Here at California Hospital, we have a good mix of midwives and physicians; it keeps us balanced in our views and practices. We offer water birth and the nurses can get experience with that. You can become jaded if you only focus on the medical management of birth and see no alternatives. When you see the other side, sometimes the light bulb goes off.

EHRs allow nurses to document at the bedside and that’s a wonderful technology. We currently have a hybrid documentation system — half paper and half electronic — and we go live with a full EHR in March of 2016. Labs, orders, nursing notes, pharmacy and other information will all be interconnected in one seamless platform. The nurses are really looking forward to its implementation.

What feeds your spirit about your work?

Knowing that my work is necessary and directly affects the care that patients receive is very gratifying. I’m educating, helping to implement important new protocols and then assessing the outcomes. It’s awesome to see the protocols bear fruit.

Last week, a mom came in with a prolapsed umbilical cord, which is a medical emergency with great risk of fetal distress and injury. Due to our prolapsed cord protocol, we had that patient in the OR and the baby delivered within eight minutes of arrival to the hospital. Everyone in the OR knew what to do and what their job was and the outcome was amazing.

What are some of your greatest challenges in your work?

The one issue is that when there is a need for adjustment, not everyone is receptive to change. Sometimes, we’re changing the way that something has been done for years; that can be a challenge.  It takes a little extra finessing and caressing to get everyone on board and win them over. I understand and appreciate that change can be hard, but medicine is always evolving.     

If a number of major changes come down the line in quick succession, we sometimes need to prioritize and choose which is most important to address first. Something may seem important, but if it interrupts and disturbs the nurses’ workflow in a significant way, we may need to incorporate it more slowly.

In what ways would you like to grow professionally in the next five to 10 years?

In the next few years, I’m considering continuing my education to become a clinical nurse specialist. I already received the necessary didactic education in my MSN program, so I would need to focus on the clinical hours and training.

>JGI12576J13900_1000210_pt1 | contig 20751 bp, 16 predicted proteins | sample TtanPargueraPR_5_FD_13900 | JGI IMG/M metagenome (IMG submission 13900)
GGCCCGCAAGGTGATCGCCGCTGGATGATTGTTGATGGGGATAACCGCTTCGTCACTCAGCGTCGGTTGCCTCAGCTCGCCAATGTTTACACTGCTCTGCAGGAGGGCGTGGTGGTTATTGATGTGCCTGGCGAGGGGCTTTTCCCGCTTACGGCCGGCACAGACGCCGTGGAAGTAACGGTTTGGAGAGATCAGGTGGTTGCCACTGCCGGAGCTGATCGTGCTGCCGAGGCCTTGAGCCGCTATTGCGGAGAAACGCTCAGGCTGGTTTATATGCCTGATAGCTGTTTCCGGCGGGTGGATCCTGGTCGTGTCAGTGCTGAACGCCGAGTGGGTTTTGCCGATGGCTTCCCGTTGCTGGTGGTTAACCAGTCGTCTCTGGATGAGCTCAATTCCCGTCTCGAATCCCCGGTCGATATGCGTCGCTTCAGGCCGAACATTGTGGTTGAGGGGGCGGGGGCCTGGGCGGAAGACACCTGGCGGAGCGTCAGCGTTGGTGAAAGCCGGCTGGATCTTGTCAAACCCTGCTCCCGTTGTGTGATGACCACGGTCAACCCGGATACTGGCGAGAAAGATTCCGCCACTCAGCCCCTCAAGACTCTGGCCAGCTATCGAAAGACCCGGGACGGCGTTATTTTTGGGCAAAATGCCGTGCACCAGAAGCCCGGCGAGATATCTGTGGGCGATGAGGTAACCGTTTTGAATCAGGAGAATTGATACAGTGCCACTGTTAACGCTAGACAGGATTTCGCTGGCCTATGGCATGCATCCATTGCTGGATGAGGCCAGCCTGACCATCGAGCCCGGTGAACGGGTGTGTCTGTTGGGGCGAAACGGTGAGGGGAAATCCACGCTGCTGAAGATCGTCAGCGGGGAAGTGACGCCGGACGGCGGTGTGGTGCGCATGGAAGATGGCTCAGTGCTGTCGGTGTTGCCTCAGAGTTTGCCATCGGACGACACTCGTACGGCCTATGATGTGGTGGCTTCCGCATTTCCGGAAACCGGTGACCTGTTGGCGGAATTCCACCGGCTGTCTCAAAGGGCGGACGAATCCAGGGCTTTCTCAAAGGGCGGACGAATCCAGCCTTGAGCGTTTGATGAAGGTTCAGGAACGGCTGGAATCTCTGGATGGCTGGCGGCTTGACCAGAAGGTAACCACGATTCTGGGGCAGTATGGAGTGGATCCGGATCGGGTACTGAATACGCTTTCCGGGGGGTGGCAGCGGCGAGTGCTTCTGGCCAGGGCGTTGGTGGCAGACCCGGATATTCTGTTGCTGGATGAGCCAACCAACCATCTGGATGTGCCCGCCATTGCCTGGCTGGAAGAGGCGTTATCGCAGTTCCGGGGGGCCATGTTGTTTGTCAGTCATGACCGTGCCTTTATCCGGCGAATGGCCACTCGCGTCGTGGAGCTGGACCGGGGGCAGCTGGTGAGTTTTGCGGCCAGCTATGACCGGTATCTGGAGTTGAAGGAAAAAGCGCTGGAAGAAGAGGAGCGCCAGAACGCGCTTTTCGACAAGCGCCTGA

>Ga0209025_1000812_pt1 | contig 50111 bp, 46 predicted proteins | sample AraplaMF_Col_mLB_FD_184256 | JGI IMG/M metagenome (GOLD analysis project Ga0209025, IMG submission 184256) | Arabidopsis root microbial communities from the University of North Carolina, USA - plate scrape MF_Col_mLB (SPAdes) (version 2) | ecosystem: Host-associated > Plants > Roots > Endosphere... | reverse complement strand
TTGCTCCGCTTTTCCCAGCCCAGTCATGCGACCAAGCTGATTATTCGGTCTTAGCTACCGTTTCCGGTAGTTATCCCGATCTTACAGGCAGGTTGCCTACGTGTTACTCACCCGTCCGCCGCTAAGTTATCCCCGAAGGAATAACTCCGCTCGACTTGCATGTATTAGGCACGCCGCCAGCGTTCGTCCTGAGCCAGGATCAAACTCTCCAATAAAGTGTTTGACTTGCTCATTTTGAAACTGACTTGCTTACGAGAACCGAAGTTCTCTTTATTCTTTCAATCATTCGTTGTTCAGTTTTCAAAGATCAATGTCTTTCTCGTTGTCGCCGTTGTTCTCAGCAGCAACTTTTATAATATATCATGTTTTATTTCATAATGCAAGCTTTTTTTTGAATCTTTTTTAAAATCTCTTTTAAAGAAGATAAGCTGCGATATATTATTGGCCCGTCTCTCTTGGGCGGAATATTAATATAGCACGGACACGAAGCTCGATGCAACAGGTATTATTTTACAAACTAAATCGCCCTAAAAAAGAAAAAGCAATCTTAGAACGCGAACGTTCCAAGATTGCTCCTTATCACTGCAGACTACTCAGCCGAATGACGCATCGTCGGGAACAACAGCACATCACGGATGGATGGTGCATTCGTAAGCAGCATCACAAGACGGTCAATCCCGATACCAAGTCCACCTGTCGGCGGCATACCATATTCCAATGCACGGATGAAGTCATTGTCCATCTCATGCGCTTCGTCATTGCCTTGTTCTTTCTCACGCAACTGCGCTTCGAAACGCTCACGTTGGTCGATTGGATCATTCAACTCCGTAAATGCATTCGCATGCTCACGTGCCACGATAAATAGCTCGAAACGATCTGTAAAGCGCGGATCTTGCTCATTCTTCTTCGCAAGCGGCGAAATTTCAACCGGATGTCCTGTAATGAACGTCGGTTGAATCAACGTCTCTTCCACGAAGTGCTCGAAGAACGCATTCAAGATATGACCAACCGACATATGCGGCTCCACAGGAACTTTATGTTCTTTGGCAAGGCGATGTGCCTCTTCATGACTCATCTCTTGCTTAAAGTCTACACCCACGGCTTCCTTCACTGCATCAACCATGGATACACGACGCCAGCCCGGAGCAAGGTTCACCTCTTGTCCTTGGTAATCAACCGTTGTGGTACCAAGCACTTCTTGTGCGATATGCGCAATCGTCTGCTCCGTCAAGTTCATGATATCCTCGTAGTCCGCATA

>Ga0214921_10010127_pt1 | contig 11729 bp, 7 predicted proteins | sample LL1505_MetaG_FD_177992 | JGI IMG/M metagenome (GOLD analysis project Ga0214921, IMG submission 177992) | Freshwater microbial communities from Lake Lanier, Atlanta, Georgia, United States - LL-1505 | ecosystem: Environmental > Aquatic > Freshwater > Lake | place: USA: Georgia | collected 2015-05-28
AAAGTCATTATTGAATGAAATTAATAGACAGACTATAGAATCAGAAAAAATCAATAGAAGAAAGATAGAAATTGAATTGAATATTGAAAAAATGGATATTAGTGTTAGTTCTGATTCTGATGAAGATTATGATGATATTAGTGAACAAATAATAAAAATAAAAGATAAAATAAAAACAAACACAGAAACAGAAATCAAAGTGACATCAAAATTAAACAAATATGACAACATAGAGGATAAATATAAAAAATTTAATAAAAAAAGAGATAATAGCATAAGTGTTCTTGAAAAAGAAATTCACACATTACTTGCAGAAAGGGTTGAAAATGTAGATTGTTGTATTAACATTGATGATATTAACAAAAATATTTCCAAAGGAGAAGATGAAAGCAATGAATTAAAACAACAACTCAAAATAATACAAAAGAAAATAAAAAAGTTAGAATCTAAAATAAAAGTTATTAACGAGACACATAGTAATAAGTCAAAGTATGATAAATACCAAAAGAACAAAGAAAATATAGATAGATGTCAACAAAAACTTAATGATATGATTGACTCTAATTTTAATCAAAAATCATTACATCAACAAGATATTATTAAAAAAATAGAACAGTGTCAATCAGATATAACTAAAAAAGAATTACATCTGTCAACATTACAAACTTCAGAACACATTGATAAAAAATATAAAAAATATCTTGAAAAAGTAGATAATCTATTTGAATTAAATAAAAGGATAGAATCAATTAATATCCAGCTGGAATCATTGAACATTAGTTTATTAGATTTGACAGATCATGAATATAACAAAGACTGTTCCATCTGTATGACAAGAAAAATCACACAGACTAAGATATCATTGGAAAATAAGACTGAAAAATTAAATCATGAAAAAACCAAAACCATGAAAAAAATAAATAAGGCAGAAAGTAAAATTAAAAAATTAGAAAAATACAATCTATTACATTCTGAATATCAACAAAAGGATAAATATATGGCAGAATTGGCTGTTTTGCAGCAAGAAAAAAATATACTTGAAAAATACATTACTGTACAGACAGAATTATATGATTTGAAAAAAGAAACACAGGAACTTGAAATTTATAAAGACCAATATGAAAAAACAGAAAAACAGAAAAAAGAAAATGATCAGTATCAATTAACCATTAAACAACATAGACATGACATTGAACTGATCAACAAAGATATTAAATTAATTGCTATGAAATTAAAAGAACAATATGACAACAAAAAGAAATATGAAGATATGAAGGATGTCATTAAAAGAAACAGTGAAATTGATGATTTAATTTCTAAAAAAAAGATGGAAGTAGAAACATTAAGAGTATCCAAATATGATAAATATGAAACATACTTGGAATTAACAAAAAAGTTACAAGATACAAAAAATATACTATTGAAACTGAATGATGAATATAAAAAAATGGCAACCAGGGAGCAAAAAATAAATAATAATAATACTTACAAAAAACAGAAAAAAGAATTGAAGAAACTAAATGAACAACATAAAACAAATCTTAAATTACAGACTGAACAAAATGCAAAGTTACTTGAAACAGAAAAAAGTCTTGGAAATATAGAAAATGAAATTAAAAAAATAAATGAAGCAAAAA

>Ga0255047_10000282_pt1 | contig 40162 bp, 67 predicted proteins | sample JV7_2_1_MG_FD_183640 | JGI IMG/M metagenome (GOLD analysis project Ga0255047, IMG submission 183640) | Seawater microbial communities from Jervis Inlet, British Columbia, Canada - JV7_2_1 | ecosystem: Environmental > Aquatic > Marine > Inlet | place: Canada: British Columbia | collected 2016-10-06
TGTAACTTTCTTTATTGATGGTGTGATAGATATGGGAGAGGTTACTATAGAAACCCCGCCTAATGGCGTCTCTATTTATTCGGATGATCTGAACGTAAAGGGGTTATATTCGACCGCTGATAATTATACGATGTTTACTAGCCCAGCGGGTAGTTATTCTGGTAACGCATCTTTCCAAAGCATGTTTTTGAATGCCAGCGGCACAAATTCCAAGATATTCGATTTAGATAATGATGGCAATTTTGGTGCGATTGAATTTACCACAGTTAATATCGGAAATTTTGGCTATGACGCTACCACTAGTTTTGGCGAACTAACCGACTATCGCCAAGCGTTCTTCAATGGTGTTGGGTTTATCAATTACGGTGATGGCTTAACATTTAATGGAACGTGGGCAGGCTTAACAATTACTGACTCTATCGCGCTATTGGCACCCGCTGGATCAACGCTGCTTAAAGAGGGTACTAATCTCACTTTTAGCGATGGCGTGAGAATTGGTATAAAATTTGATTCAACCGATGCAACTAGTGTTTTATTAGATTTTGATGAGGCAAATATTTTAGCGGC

I’m also interested in becoming a lactation consultant so that I can be even more of a resource for staff and patients.

For those interested in L&D as a potential specialty, what would you recommend?

I would recommend that you have a conversation with someone who is experienced in labor and delivery. It’s not always a bed of roses. There’s a misconception that patient ratios are low and it can be an easier clinical path, but L&D can be very difficult. There are fetal demises, very sick patients, and complicated and stressful situations. You have to be able to deal with that.

Have a genuine conversation with an L&D nurse, learn the pros and cons and make sure that it’s truly your passion. L&D is about cheerleading; coaching; supporting patients, families and babies; and working as part of a multidisciplinary team. Yes, there are many tasks, but it’s much more than a task-oriented approach to patient care.

It is a very emotionally taxing nursing specialty, but one with many rewards as well. I can’t train you in being a positive emotional support for mothers and families, so make sure you know what you’re getting into.

If you’re clear that L&D is for you, take classes and become certified in neonatal resuscitation even before you’re hired for a position. Put those extra classes on your resume and show your spunk and initiative. When I see someone going the extra mile, that’s a plus. If they’ve studied fetal resuscitation or fetal monitoring, that’s a sign of true interest and passion.

Remember that every delivery is a gift. Having the opportunity to be a part of that experience and support that mother and her family is one of the most amazing things that you can do as a nurse. Don’t take it for granted — the sixth delivery of the day is as sacred and important as the first.  

Keith Carlson, RN, BSN, CPC, NC-BC, has worked as a nurse since 1996 and has maintained the popular nursing blog Digital Doorway since 2005. He offers expert professional coaching for nurses and nursing students at